The Damned hits 40 in stride

Long-running British punks The Damned have built a substantial legacy. As the first UK punk band to release a single, an album, and tour the U.S., they are forever cemented in music history. In addition, they've influenced generations of other musicians from Black Flag and Bad Brains to Green Day and Guns 'N' Roses.

The band celebrated last year, but now it's time for their classic debut record, the Nick Lowe-produced "Damned Damned Damned," to hit the 40-year milestone.

In addition to releasing special editions of the album, The Damned are hitting the road on a 40th Anniversary North American tour that stops at the House of Blues on Friday night.

But the band is not only pausing to look back. They're currently working on a new album - their first in a decade.

PACIFIC recently spoke about the milestone and more with co-founder/singer Dave Vanian from his home in London.

PACIFIC: How are you?

DAVE VANIAN: I'm running around like crazy trying to get things done - since I've been away, you know? But by the time I get the ol' bag packed, I'll be hitting the road. We're also in the middle of working on an album, so I'm running around trying to do that sort of stuff at the same time.

How far along are you?

We've got loads of ideas. It's now just about honing them down into complete tracks.

Your last record was nearly 10 years ago. Was the thought to pair it with the 40th anniversary of your debut?

What happened, really, is the 40-year thing came along and we didn't realize it was coming. You don't really think about your own birthdays, you just get on with things. Then, suddenly, people were congratulating us on the 40th and this, that, and the other, and it's been great. It's been a year of celebration. Lovely in one way, but it kind of hindered getting on with some things and going forward. So now I'm looking forward to a new chapter.

The Damned

When: 8 p.m. April 7

Where: House of Blues, 1055 Fifth Ave, Downtown

Cost: $27.50-45

Online: houseofblues.com/sandiego

 

This year, with all of the hullabaloo around '77, as well as your band and debut album as part of that special class, have you had any time to really reflect on this milestone?

It's quite shocking, really. Because, you know, when you come into a band, you never really expect it to last. You expect to be together and work, but you never in your wildest dreams think it's going to be a lifetime career. Most bands get a good three years in. And that's a good time for a lot of bands. If you reach further than that, it's amazing. And if you get to 10, well then you've got some really good songs. Further than that and it just gets better and better.

But with The Damned, it hasn't been just one kind of music the whole time. We're restless. We've moved on and experimented. We've pushed a few boundaries of our own - which hopefully we'll do some more of. But I think it'd be different if we'd just re-hashed the first album over and over again. As good as it was, that was Brian James' (a founding member of The Damned) work. He made it what it was. But the time has been fantastic. It's just moved so fast. And generally, reflection hasn't been part of it. It's just been constantly moving forward.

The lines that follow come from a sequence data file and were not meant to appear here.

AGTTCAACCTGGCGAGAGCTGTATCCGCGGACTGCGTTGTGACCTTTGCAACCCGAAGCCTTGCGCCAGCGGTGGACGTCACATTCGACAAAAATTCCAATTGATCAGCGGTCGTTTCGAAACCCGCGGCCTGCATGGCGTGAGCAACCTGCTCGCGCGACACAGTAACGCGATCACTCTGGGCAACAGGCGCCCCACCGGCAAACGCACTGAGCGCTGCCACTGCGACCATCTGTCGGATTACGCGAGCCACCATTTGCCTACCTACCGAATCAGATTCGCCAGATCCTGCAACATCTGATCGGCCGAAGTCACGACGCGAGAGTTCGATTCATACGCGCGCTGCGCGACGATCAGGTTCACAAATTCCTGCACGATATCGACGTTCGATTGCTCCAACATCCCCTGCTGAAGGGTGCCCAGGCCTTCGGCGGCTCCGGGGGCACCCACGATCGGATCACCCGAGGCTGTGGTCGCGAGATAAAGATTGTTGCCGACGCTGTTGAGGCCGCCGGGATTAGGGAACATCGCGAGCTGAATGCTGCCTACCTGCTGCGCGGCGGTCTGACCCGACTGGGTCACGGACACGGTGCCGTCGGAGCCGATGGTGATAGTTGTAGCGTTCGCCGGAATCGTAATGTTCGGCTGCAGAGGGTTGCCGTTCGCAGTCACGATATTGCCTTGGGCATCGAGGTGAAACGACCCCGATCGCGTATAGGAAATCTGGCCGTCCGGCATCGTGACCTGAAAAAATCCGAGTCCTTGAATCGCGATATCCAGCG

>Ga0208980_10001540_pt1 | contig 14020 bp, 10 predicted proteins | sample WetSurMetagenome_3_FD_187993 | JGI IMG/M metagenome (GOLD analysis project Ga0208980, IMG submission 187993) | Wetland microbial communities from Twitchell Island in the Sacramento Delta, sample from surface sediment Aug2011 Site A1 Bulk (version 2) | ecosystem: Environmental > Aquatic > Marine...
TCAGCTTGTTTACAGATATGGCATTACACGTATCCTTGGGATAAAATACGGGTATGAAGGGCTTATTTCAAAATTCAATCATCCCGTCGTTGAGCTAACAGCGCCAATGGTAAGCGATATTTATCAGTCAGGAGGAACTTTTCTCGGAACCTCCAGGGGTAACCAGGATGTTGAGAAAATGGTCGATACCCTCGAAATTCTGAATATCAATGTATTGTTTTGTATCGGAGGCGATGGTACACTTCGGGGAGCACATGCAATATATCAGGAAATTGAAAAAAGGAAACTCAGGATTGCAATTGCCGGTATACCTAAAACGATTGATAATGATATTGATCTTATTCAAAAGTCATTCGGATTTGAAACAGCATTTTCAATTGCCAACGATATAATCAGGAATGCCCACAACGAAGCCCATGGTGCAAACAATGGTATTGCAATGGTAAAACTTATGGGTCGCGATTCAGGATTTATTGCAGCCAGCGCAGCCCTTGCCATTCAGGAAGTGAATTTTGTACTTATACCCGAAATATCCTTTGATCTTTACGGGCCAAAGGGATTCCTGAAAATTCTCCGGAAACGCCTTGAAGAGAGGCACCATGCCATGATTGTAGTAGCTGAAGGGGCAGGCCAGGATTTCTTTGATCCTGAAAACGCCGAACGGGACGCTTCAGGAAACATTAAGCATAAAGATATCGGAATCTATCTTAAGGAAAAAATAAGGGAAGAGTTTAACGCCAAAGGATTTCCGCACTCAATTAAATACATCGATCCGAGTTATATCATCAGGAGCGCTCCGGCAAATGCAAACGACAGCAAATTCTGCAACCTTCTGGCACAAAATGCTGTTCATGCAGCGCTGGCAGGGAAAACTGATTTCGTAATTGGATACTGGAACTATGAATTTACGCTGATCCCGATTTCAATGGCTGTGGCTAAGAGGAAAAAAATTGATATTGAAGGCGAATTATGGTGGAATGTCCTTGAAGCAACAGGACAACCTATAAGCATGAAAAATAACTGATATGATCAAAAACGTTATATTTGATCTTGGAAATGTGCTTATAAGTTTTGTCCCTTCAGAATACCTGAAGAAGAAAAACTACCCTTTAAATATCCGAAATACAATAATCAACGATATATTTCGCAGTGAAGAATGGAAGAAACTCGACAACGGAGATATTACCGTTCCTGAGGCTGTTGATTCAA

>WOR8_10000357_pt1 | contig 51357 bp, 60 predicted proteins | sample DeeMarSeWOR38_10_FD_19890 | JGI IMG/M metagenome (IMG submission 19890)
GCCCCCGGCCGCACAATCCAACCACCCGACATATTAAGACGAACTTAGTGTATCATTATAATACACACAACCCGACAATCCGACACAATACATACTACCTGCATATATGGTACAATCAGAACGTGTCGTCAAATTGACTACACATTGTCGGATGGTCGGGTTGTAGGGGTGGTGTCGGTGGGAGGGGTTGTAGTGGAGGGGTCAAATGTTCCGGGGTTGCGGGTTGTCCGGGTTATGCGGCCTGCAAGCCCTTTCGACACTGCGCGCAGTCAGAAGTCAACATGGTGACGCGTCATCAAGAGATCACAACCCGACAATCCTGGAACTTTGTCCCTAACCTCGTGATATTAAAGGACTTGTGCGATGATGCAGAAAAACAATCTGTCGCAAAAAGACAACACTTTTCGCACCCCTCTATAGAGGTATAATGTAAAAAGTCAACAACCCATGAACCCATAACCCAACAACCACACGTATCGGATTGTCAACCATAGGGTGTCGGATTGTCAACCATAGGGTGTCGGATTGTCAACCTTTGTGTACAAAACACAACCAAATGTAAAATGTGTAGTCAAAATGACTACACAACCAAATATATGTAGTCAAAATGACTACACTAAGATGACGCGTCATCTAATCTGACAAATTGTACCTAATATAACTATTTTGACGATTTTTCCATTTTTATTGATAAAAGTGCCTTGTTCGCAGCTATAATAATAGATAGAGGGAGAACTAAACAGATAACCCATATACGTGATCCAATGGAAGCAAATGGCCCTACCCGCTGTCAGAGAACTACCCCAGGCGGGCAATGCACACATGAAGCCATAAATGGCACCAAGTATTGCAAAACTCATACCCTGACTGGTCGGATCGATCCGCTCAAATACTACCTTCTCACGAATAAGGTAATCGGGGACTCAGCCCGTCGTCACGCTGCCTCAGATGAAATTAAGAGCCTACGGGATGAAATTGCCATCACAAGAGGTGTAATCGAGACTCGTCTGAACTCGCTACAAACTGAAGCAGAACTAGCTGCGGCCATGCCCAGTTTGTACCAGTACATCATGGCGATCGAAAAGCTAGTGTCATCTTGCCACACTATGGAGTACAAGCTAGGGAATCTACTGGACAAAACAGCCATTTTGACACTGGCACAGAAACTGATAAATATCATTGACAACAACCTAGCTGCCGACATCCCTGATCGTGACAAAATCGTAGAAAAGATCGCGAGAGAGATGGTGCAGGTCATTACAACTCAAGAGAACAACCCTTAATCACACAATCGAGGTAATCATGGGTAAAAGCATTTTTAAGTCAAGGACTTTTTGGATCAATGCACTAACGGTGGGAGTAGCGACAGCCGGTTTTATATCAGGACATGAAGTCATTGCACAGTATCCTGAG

Four decades of making music is no joke.

Well, it's not just the band, or the music, or the people. It's life itself, the way we live now, has changed so incredibly. Before the term punk was even formed, and bands were just coming together and being bands, at the end of that glam-rock era, Britain felt like post-war Britain still. It felt like the war had just happened even though it had been quite a few years. It was a very different world that we lived in. So, in some ways, it feels like an absolute age, but from the personal side of it, of the actual work, it doesn't seem that long. It's weird.

So much is made of the "firsts" for this band. Was any of it planned?

We were just at the right place at the right time. That was more luck than good judgment. But we were the only band that was signed to a tiny, do-it-yourself label. Whereas, all of the other bands at that point, and after, went to major labels - got big record deals. We were the only band doing it the way they were talking about it. We lived it and other people talked about it. And something like the first to tour America? That just seemed like the obvious thing to do.

Supposedly, that's where the inklings of this music came from, you know? What better place to go? But what really helped us was the Marc Bolan tour. That got us in front of people that wouldn't have normally seen us. And it got us an audience very quickly instead of having to go out by ourselves. There were a lot of those that we saw at the time as the old guard which turned their noses up at punk rock and tried to de-value it in some way. Bolan understood it from the beginning.

Moving forward into this new album, where is the Damned creatively?

I want to take more chances and push the envelope a bit more. But I also want to delve into our more psychedelic garage side that we haven't explored as much as we should.

That's a really solid foundation of who we are. The band's influences, and certainly myself, were bands that mostly came out of America - The Seeds, Strawberry Alarm Clock, The Doors, MC5, The Stooges. I'm always aware that there are going to be people who don't like what we do. That's a healthy thing. If you pander to people, then you're not being true to what the music really is. Music is the force that leads the way and you follow. It should dictate where to go. And I quite like it when you have to convince people that something is good. Some people won't like what you're doing, but if you stay true to the music, there will always be people that do.

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